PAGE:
Here’s hoping new 'Trek' franchise lives long and prospers

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By Staff Brunswick Beacon

For years, we’ve been called geeks, nerds and weirdoes for loving the old fashioned “Star Trek” TV show, the new TV franchises and the big screen adaptations.

We’ve heard the annoying putdowns from non-Trekkies that made little sense, which just infuriated us more. (“You like Star Track? What’s the difference between that and Star Wars? Is Yoda in it?”)

We’ve been told to “get a life” by none other than our hero, William Shatner himself, in a hilarious “Saturday Night Live” sketch.

And as we’ve gotten older, we’ve gotten more and more comfortable with the labels, even as the younger generation continues to deride our fascination, because we know what a great idea “Star Trek” was and why so many people are still attached to it.

Well, if the weekend box office receipts are any indication, the generation raised on computer-generated special effects may finally be ready to boldly go into “Star Trek” geek-hood themselves. Welcome, new Trekkies. We’ve been waiting for you.

The new “Star Trek” movie opened last week, and I am happy to report that it was possibly the best movie I’ve seen all year.

Filled with enough jaw-dropping action to please all ages and enough references and respect for the original series to pacify the die-hard geeks among us, the movie hit all the right buttons. It was like seeing our old friends in a new light.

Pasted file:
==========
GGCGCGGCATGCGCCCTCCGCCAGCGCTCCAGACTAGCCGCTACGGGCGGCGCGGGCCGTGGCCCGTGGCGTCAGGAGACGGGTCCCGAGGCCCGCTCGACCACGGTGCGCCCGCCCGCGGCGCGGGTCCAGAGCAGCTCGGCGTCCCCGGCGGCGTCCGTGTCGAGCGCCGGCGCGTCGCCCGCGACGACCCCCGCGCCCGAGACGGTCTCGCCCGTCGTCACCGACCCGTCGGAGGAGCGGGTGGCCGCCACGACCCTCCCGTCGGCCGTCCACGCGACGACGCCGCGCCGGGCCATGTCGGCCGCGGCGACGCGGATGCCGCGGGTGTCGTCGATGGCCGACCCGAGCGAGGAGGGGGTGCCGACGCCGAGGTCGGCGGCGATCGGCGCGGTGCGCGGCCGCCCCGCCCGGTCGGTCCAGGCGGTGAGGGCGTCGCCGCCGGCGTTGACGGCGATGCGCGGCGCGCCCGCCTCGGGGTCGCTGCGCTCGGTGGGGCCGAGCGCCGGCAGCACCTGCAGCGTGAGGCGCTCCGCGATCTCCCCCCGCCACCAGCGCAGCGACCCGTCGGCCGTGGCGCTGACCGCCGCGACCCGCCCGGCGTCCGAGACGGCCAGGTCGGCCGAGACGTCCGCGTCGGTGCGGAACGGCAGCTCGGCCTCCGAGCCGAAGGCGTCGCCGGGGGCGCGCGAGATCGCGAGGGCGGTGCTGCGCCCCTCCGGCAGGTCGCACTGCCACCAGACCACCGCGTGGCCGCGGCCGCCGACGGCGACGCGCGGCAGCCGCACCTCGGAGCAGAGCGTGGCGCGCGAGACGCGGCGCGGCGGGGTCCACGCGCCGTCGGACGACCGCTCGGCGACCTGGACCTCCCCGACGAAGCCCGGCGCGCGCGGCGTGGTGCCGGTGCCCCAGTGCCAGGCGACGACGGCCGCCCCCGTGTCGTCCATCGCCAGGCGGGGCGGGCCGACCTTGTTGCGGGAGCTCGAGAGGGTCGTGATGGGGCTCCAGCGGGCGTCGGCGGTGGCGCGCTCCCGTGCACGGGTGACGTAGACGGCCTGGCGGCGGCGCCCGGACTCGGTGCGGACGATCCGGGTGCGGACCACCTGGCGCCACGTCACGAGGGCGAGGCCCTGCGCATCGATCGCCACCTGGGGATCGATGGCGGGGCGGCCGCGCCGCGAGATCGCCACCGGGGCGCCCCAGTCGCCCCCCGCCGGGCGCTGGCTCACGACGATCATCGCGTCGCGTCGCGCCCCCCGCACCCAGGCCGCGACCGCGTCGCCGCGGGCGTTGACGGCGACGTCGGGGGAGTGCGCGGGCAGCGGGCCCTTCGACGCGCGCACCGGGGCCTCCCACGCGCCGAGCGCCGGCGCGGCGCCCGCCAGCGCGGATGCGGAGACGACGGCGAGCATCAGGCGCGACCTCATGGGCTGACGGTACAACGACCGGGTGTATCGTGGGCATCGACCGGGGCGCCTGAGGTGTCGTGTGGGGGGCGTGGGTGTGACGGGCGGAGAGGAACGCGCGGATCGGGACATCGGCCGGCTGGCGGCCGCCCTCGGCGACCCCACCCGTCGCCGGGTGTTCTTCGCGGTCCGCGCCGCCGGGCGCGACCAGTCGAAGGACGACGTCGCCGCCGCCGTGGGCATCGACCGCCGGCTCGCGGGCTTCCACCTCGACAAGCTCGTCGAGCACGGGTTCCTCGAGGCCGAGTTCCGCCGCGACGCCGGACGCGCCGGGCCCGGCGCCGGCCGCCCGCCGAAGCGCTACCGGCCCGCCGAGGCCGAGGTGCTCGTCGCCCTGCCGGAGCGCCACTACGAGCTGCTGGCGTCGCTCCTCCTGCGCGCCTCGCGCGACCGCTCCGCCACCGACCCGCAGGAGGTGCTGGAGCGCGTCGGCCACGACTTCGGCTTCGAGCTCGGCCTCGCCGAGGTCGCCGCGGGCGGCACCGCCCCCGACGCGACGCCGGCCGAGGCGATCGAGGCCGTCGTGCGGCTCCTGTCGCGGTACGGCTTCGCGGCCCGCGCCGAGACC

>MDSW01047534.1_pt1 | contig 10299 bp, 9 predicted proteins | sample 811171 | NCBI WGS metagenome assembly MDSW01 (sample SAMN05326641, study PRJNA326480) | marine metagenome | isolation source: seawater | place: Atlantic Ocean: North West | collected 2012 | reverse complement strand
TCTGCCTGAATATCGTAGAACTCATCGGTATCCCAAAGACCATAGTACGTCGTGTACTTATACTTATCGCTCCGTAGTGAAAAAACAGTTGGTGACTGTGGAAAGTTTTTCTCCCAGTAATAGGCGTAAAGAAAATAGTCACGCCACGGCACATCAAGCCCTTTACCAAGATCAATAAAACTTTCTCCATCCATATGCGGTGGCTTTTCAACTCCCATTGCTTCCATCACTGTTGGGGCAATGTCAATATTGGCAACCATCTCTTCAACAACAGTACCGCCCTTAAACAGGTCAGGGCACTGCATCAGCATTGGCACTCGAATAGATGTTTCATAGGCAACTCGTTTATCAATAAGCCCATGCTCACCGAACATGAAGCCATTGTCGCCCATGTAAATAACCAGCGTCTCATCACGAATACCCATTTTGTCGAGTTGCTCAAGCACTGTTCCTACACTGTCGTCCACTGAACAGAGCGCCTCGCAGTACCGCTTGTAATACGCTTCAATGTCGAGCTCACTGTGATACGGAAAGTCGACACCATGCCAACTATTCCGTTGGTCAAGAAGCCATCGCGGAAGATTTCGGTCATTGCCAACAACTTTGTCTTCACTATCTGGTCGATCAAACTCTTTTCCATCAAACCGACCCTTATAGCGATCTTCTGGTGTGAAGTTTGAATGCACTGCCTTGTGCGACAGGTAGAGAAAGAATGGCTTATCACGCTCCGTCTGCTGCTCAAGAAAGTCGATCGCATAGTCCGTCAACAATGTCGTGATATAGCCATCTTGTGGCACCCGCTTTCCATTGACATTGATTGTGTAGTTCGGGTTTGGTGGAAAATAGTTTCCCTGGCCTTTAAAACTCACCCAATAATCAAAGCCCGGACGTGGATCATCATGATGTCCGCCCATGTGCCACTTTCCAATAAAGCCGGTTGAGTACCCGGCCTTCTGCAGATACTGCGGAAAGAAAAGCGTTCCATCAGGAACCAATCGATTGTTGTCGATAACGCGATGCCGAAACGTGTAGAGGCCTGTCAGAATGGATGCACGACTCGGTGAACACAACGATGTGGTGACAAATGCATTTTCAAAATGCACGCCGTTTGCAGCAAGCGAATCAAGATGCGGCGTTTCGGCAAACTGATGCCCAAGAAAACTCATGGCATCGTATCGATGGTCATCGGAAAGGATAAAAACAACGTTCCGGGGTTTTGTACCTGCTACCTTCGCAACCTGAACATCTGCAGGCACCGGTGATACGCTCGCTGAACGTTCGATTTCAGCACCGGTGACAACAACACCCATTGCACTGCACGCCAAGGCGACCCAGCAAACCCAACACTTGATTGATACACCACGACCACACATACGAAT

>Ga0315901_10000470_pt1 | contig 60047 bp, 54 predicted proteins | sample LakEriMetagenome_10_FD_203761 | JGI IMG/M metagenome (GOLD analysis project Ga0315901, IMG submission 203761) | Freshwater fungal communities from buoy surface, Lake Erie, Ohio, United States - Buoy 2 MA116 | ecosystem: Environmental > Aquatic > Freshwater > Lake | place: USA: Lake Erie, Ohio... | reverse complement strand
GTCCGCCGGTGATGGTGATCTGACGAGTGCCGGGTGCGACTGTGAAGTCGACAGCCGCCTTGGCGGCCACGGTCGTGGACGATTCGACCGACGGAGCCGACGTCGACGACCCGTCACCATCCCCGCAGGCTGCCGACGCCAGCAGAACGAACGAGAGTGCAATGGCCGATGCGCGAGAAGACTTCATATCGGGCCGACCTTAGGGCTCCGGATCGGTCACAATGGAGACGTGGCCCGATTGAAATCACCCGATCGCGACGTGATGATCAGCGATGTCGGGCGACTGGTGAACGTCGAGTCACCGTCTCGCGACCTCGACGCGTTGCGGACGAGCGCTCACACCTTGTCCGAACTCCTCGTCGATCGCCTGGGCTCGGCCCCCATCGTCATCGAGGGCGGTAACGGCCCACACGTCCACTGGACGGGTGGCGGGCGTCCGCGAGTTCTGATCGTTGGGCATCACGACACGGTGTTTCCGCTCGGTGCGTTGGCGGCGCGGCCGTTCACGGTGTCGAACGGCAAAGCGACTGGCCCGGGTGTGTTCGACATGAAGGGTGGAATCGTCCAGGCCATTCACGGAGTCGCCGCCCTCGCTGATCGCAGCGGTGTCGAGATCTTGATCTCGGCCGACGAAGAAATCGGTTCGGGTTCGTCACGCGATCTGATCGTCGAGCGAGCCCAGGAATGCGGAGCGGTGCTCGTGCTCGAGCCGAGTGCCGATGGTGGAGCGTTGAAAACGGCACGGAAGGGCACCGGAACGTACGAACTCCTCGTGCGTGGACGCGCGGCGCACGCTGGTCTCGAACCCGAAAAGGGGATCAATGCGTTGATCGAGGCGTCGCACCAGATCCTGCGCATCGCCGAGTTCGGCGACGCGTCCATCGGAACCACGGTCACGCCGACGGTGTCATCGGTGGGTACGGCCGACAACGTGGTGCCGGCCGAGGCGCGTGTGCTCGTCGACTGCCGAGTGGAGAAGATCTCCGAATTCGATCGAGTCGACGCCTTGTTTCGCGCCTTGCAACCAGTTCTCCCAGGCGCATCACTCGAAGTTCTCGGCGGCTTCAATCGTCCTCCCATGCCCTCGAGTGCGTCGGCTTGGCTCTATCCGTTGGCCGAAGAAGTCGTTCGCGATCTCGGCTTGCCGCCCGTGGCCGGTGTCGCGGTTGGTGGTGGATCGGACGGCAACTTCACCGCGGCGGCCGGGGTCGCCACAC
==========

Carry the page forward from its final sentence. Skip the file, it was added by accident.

OK. We still have to suspend disbelief and pretend everyone in the universe speaks English, but that’s what makes it “Star Trek.”

Chris Pine and Zachary Quinto lit up the screen as the young Kirk and Spock, their personalities in keeping with what we know about them in their older, crankier days, and their chemistry easily creating a deep but volatile friendship.

We even learn a little more about Lt. Uhura’s background and the fact that she has eyes for one of the main characters (Hint: It’s not Kirk).

We finally learn how the crew came together on the U.S.S. Enterprise (although not without a time-traveling bad guy to explain the lack of continuity between the movie and the TV show).

The action, particularly the fighting scenes, is flawless. Just like in the original show, the guy in the red tunic who beams out with the rest of the crew doesn’t stand a chance, but the death scene is like nothing you’ve ever seen before.

Simon Pegg, who plays Scotty, provides great comic relief, although he doesn’t show up until late in the film, to save everyone’s life by “beaming them up” at the right moments.

We even get a satisfying visit from Leonard Nimoy to explain all the insanity going on around the young crew—basically, it’s a Romulan named Nero (Eric Bana) with an ax to grind.

Unfortunately, Bana’s scenes are the least interesting. His character’s main purpose is to provide a vehicle for testing the young crew—including a teenage Ensign Chekov, whose youthful energy and textbook knowledge save the day more than once.

Gene Roddenberry may not be with us any longer, but his vision of navigating “the final frontier” and learning from other cultures lives on thanks to director J.J. Abrams’ wonderful new take on a classic.

Young and old Trekkies alike are ready for this new franchise to take off. Beam us up.